class act Best practices in action

class act
Best practices in action
CSBA's Golden Bell Awards Winner logo

class act
Best practices in action

CSBA's Golden Bell Awards Winner logo

Student tutors see super results

Glendale USD program benefits student learning and leadership
Two boys sitting at a round table on a classroom setting; one boy is using a pencil to point something out in a notebook to the other boy

What started as a classroom program to help high school students catch up to grade level in math has multiplied into a districtwide system where students are paid to tutor their peers in a variety of subject areas.

Glendale Unified School District’s Golden Bell Award-winning Super Tutor program was created by Stepan Mekhitarian, the district’s director of Innovation, Instruction, Assessment and Accountability, when he worked as a teacher. Mekhitarian offered additional academic support to students during periods like office hours, but with large groups seeking help, he decided to recruit peer tutors who had content mastery and provide them training on how to deliver effective instruction.

Mekhitarian eventually took on his current role at the district and began working to expand the program beginning with a small number of high schools in 2019.

“At that point, it was already creating a lot of traction,” Mekhitarian recalled. “In the past, I’d only done it in my own classroom, so to scale it up to the school-level was a big step in the right direction … We were able to get some super tutors at the high school level to also go to a nearby middle school so they could expand their expertise and have younger students take advantage.”

When the school board opted to fund the program during the pandemic, it elevated students’ role as tutors from a volunteer position to a paid one. “That’s when it really expanded to us having well over a hundred super tutors every single time we put out a call,” Mekhitarian said.

Mekhitarian said becoming a tutor is many students’ first job. Middle and high school students are eligible to apply if they meet certain requirements and must go through normal procedures, such as securing work permits and filling out HR paperwork.

With so much progress made, the program is still growing.

“This current school year is the first where we’ll be supporting elementary schools as well,” Mekhitarian said. “We have a very robust after-school program here at Glendale Unified and there are a variety of activities. The Super Tutor program is being added to those offerings.”

In addition to assisting students younger than them, tutors may also work with older students as needed. And just because the tutors are high performing in one subject, doesn’t mean they can’t seek help in others.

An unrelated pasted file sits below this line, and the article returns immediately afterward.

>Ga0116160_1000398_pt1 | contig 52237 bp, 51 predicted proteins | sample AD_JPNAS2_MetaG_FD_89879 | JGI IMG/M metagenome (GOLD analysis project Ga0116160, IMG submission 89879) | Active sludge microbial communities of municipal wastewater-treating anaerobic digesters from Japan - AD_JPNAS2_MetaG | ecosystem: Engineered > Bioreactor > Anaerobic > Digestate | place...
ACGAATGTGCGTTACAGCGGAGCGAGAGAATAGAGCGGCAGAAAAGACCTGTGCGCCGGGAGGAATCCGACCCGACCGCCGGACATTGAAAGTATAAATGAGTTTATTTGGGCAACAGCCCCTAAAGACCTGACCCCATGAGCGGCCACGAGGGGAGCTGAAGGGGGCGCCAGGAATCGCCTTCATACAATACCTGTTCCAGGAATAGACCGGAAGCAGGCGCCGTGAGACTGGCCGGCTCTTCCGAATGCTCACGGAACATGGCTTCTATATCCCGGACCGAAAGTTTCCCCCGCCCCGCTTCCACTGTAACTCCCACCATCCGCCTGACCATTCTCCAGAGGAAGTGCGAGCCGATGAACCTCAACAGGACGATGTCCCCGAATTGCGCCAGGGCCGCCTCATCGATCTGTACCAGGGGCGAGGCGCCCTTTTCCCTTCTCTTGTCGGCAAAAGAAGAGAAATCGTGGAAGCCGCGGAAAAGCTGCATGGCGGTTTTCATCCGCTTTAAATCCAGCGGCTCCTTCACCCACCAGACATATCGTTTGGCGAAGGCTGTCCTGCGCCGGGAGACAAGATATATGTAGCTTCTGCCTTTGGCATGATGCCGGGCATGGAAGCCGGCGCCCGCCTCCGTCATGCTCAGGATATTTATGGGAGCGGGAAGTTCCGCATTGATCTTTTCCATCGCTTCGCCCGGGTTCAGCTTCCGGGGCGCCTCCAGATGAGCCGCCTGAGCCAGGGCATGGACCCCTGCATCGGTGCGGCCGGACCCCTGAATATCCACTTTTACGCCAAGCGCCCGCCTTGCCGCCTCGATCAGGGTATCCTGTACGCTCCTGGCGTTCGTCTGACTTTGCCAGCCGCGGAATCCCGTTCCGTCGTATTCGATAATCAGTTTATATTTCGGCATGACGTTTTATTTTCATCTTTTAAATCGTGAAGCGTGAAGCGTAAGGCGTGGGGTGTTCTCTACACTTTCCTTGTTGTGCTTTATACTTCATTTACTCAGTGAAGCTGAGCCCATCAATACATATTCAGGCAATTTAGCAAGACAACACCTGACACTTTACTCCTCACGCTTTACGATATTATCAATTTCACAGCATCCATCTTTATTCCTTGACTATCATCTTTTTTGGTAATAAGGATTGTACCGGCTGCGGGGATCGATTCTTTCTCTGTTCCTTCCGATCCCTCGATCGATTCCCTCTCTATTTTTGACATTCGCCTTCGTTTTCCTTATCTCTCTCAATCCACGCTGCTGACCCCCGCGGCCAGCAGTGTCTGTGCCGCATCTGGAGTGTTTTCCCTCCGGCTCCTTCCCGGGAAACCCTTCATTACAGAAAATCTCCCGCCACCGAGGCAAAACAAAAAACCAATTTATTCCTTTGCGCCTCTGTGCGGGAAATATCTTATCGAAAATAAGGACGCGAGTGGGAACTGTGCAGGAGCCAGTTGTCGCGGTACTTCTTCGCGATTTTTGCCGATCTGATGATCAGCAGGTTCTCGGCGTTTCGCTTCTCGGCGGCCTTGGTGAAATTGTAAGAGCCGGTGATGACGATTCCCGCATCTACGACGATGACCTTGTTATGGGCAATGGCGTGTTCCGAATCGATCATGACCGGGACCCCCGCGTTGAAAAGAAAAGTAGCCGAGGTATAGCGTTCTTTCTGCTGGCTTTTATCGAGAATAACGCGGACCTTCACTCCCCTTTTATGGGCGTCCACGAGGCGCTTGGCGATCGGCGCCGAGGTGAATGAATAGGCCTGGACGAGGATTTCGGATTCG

“No one is an expert at all subject areas. So even a student who is high performing in most might be struggling in a more particular area and now with this program, they have a way to go get the help they need to be successful there as well,” Mekhitarian said.

With the expansion to elementary schools, Mekhitarian estimated that the program will be present at 27 campuses this year, or 90 percent of the district’s schools.

Training and impact

Tutoring is available for roughly two dozen courses ranging from math and science to English and “track free” classes.

Supervising teachers consider students’ transcripts to help determine which areas they will tutor in.

Before entering the classroom as an employee, aspiring tutors take an hour-long training that Mekhitarian compares to a “mini teaching credential.” The crash course covers how to approach teaching a topic from multiple angles until one works for their student, leading their student on a path to discovery through questions, following the “I do, you do, we do” process and incorporating elements of empathy and social-emotional learning.

“Some of the result of that have been super tutors telling us that once they graduate, they want to pursue careers in teaching,” Mekhitarian said.

Each school site runs the program a little differently to accommodate their setups with sessions taking place in individual classrooms, libraries or other similar spaces. Students can find out where and when tutoring sessions are happening by viewing an online schedule.

The number of students served per tutor varies, but tutors note the number of students helped on their timesheets. That attendance data informs adjustments to session times and subject areas to maximize impact. A digital sign-in system is in the works to better track who is taking advantage of services and make sure all students are receiving the support they need.

Oftentimes the students form a bond with their peer tutor, and they return to the same person. “That tie allows them to be open and vulnerable, especially when the student showing up to tutoring, acknowledging that they need help, is already a pretty big step,” Mekhitarian explained.

“We believe in differentiated supports for students, and we know that students need to feel like they have a safe space where they get help on things that they struggle with and maybe they aren’t as willing to share,” he added. “I encourage everyone to create this type of program to give students the support they need to be successful and give the tutors that leadership opportunity to be able to share with their peers, get inspired about the prospects of becoming an educator and about building their own subject matter expertise.”

— Heather Kemp